A 15-Point Checklist for Your Ad
By Jeffrey Dobkin
1. Does it follow the “Two-Second Rule”?
Can readers immediately figure out what you’re selling? You really have only two seconds – because it takes two seconds to turn the page… and they will. Busy readers won’t struggle to figure out your pitch. The Rule: You have a total of two seconds to show them – clearly – what you’re selling.
2. Does the headline make them read the rest of the ad?
There is only ONE purpose of the headline: to drive the reader to read the rest of the ad. This is not the place for a sales pitch, this is the place for creating a strong attention-getting, interest-arousing, kick-you-in-the-butt, you-just-gotta-read-the-rest of this ad lead-in. Use the Jeff Dobkin 100 to 1 Rule: Write 100 headlines, go back and pick out your best one! I didn’t say you’d like the rule… I just said to use it.
3. Does it have an interest-arousing sub-head?
All ads – space permitting – should have one or more sub-headlines. Sub-heads, in slightly-smaller-than-the-headline type, are the transition between the headline and the body copy. This line also doesn’t sell the product – its only function is to create further interest, hook the reader, and drive him or her deeper into the body copy.
4. Make sure the first line of the body copy doesn’t sell anything, either.
The purpose of this line is… you guessed it: to keep the reader reading. That is its only function. You haven’t really hooked the reader until he passes this first line, after which he has committed himself to read the rest of the ad IF it’s well written. Hence:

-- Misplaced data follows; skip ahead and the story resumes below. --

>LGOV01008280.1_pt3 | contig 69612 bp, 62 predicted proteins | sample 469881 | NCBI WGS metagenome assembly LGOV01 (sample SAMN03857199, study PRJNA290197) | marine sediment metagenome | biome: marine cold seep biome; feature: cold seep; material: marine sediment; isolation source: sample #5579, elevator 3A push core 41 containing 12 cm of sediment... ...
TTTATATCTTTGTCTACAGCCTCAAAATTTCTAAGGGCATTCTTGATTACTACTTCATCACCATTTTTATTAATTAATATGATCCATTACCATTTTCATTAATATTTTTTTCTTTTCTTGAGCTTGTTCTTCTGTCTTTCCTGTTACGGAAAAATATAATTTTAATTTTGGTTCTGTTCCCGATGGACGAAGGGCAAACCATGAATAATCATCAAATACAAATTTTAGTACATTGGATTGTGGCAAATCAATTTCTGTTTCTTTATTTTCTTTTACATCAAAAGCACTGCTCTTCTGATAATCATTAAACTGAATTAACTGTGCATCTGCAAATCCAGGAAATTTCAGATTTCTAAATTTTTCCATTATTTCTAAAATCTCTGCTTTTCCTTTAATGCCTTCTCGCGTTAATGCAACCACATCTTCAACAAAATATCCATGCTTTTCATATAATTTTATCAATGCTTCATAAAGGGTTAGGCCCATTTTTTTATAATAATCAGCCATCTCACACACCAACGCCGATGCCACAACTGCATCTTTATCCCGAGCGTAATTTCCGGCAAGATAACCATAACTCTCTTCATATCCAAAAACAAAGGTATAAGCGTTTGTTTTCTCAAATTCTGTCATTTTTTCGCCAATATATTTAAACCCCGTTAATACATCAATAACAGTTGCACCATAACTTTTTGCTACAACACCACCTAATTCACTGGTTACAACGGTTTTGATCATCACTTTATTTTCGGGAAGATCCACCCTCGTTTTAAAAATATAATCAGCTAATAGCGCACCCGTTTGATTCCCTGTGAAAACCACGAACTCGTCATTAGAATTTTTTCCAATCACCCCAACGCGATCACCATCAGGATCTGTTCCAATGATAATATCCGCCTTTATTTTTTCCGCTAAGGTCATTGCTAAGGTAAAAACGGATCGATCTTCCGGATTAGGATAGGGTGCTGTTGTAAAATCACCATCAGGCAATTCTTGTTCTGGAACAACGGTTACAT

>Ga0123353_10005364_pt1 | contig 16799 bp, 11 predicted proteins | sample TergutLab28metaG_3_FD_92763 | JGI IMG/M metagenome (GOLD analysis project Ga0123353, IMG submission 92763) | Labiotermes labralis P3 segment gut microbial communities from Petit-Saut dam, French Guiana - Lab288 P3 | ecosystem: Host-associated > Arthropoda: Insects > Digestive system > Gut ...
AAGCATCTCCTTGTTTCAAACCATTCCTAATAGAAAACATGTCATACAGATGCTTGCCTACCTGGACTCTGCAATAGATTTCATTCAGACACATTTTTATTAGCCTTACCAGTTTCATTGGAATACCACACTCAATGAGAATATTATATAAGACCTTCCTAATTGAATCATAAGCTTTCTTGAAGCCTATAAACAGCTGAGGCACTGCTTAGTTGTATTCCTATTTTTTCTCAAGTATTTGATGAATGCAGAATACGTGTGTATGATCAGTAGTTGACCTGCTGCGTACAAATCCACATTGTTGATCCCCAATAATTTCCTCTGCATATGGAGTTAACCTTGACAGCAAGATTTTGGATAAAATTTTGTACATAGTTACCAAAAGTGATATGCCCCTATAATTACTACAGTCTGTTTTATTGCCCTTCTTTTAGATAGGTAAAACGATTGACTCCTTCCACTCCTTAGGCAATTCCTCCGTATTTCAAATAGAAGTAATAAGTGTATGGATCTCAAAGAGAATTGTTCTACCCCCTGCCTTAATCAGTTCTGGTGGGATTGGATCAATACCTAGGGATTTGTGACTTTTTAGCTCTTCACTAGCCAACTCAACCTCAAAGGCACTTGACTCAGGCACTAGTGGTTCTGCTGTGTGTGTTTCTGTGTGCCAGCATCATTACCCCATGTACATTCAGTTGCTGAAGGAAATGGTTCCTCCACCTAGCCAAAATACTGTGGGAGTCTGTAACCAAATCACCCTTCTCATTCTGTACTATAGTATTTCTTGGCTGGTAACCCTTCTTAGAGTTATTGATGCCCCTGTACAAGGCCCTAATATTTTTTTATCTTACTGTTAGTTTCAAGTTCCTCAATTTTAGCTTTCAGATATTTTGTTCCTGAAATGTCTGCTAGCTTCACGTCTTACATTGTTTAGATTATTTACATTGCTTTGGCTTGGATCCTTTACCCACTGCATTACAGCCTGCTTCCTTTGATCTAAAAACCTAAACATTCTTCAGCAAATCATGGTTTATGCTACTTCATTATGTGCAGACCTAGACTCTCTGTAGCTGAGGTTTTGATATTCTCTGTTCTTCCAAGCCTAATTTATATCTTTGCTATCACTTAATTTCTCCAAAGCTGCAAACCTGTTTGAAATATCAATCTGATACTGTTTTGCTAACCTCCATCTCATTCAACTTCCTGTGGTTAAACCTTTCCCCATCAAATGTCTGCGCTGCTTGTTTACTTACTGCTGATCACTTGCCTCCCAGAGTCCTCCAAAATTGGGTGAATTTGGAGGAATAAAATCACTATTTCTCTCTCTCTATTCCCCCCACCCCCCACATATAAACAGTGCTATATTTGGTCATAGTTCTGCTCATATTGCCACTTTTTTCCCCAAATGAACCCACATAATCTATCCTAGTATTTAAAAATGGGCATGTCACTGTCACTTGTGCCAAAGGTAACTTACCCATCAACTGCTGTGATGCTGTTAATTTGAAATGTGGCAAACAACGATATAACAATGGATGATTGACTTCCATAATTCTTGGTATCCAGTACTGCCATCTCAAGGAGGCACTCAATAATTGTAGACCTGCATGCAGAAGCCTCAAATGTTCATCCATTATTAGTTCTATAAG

5. Do you make a smooth transition from the interest-arousing headline to the sub-head to the first line of the body copy? Which introduces the actual selling copy in the body of the ad?
Wow, that was a mouthful. But it’s the last crucial step in making sure your reader continues to read the rest of the ad. In the body copy, you start to sell the response you’d like – usually to have the reader call. The goal of your ad? It’s usually not to sell the product, it’s usually to make the phone ring.
6. Is your offer clear?
Along with knowing what your product is, if you are selling directly from the ad, do readers know how much it is, and how and where they can purchase it? Don’t forget – let them know if it’s available directly from you — and give a big phone number.
7. Does your ad make them want to buy your product?
Does your energetic, compelling sales copy make it sound like it’s the best product of its kind… anywhere in the world, and they have to get it right here, right now? And it’s on sale if they order right here, right now! You’ve got to make your product sound good enough to stop potential customers from going over to Sears and buying it there, or waiting to see if they can get it cheaper later. It’s a tough assignment for a few scribbles on a sheet of paper.
8. Does it make the reader want to rush to the phone to place an order or call for more info?
It’s not enough to just say it’s for sale! You’ve got to coerce the reader into action. Remember, you’re working against reader inertia: a body at rest tends to stay at rest.
9. Does your advertisement show immediate benefits to the reader?
A product has features, but it’s the benefits the reader gets from the features that make him buy the product. No one buys a fishing pole because it’s made out of fiberglass – that’s a feature. People buy fishing poles to catch more fish – and the fiberglass makes it easier to catch fish – that’s the benefit. See?